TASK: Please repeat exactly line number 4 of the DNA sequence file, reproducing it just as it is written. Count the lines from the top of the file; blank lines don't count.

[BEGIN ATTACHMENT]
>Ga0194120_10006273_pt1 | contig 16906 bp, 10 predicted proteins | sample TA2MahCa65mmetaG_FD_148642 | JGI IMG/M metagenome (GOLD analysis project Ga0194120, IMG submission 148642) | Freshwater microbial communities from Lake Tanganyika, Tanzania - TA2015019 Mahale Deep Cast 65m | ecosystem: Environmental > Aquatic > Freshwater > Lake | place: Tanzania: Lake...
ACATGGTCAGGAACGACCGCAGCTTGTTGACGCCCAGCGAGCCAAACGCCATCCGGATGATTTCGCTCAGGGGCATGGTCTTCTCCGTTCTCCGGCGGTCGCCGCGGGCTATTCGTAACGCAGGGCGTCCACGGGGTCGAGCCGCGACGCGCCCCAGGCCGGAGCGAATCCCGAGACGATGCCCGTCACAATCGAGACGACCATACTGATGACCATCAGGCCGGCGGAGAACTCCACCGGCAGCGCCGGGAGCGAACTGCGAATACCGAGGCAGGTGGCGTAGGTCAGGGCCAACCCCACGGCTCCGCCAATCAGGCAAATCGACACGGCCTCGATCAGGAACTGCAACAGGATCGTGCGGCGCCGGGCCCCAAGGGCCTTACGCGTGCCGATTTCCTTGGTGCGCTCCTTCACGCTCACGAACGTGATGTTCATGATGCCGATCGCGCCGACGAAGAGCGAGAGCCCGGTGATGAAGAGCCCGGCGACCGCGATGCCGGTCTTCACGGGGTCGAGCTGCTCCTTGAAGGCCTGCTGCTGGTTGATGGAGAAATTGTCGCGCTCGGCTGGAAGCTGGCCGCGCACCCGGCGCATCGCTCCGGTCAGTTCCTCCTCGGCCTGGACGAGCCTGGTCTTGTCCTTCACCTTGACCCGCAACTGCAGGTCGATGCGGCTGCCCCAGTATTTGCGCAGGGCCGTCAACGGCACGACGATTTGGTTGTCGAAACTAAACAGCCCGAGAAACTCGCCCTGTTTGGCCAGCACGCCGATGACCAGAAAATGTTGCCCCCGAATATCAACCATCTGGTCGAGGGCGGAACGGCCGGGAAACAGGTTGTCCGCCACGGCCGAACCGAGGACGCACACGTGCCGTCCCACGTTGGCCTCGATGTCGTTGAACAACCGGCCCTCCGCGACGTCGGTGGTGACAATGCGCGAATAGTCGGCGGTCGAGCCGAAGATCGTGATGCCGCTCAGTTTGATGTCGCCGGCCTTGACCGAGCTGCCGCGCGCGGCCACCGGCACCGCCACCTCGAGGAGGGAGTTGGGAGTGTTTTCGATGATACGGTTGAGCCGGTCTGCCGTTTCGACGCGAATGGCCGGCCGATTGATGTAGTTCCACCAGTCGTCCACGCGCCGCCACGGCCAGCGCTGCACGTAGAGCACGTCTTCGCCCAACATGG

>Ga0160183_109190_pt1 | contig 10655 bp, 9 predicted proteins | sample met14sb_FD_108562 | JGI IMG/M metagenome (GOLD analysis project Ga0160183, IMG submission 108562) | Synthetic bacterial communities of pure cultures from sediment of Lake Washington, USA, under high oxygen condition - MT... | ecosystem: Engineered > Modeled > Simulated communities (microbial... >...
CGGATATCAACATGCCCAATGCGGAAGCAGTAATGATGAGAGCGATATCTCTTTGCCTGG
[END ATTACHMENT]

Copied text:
CGGATATCAACATGCCCAATGCGGAAGCAGTAATGATGAGAGCGATATCTCTTTGCCTGG